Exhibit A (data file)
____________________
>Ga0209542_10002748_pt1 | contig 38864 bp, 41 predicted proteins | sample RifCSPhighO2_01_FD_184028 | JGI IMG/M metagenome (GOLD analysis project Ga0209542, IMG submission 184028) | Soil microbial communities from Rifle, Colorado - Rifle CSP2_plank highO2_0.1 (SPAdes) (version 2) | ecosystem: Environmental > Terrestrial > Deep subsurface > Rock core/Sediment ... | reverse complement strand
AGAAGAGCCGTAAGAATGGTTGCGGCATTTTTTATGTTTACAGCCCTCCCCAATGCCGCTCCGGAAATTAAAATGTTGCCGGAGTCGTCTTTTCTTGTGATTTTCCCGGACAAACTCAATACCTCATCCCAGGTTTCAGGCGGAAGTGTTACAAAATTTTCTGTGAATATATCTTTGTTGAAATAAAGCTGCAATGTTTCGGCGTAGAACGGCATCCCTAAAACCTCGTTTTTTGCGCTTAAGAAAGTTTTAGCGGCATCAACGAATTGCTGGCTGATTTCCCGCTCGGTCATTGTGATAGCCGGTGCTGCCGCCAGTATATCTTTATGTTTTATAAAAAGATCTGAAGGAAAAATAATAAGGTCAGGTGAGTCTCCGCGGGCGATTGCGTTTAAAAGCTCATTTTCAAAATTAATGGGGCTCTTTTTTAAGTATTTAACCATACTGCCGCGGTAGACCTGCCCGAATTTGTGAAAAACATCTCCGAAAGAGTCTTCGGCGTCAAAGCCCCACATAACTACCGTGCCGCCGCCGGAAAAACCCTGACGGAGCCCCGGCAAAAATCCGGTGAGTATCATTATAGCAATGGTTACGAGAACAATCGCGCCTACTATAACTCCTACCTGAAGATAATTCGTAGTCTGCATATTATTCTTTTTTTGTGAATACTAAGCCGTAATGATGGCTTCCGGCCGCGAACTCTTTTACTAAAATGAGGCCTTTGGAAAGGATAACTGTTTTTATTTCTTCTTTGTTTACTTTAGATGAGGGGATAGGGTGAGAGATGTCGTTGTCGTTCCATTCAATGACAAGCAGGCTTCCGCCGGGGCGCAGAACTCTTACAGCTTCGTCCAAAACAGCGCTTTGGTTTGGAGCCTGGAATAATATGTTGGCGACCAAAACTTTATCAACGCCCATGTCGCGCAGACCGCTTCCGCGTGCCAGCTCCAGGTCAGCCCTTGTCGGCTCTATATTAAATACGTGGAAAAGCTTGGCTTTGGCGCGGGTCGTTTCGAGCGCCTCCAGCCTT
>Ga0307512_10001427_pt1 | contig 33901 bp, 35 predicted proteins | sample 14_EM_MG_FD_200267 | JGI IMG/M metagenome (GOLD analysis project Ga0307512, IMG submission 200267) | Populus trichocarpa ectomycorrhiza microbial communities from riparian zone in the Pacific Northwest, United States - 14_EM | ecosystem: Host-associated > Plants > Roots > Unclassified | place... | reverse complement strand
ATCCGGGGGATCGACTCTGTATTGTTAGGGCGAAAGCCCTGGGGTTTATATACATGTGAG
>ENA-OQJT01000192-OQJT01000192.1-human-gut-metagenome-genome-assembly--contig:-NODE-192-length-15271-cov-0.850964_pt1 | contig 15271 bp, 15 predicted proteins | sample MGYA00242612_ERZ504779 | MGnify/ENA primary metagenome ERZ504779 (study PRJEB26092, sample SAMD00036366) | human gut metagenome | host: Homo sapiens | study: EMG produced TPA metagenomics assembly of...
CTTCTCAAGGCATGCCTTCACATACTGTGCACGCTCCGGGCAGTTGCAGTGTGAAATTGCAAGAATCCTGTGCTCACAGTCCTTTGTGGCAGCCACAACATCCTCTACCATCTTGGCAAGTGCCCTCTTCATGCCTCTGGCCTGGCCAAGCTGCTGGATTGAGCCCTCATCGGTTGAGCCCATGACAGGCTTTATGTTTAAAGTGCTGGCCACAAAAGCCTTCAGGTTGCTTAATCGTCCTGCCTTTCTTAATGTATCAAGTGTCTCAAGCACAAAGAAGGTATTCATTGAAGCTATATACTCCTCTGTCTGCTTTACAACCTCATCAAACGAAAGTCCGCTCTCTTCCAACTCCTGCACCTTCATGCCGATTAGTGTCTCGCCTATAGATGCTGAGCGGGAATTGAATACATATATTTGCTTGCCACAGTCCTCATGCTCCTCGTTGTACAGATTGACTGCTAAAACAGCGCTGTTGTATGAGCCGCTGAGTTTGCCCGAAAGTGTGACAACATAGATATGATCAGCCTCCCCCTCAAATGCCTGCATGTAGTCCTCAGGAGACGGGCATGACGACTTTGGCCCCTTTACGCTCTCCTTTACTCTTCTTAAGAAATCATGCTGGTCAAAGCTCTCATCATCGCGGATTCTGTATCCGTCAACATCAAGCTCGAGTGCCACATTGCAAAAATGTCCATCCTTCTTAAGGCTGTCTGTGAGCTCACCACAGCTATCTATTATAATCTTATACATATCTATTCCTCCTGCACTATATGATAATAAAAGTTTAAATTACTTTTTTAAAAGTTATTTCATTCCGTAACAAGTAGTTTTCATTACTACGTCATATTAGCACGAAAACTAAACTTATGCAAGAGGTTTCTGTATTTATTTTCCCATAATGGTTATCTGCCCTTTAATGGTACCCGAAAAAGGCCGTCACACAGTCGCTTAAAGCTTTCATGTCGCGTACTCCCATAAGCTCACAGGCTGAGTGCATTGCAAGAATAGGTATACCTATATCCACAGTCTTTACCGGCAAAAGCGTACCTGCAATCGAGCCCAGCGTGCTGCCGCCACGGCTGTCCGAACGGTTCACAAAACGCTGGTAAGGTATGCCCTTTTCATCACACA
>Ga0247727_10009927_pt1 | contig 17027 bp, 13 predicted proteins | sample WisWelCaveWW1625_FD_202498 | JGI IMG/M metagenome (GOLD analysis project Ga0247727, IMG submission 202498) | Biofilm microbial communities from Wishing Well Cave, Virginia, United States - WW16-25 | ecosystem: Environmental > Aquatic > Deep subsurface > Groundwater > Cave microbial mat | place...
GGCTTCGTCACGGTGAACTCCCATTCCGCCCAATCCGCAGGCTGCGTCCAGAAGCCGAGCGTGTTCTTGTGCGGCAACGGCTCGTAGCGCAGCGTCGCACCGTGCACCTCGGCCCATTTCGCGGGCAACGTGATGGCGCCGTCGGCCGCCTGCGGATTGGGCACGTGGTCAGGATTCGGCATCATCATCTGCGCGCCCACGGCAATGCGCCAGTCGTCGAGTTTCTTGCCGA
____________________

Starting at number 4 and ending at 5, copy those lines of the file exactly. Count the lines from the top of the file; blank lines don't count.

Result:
ATCCGGGGGATCGACTCTGTATTGTTAGGGCGAAAGCCCTGGGGTTTATATACATGTGAG
>ENA-OQJT01000192-OQJT01000192.1-human-gut-metagenome-genome-assembly--contig:-NODE-192-length-15271-cov-0.850964_pt1 | contig 15271 bp, 15 predicted proteins | sample MGYA00242612_ERZ504779 | MGnify/ENA primary metagenome ERZ504779 (study PRJEB26092, sample SAMD00036366) | human gut metagenome | host: Homo sapiens | study: EMG produced TPA metagenomics assembly of...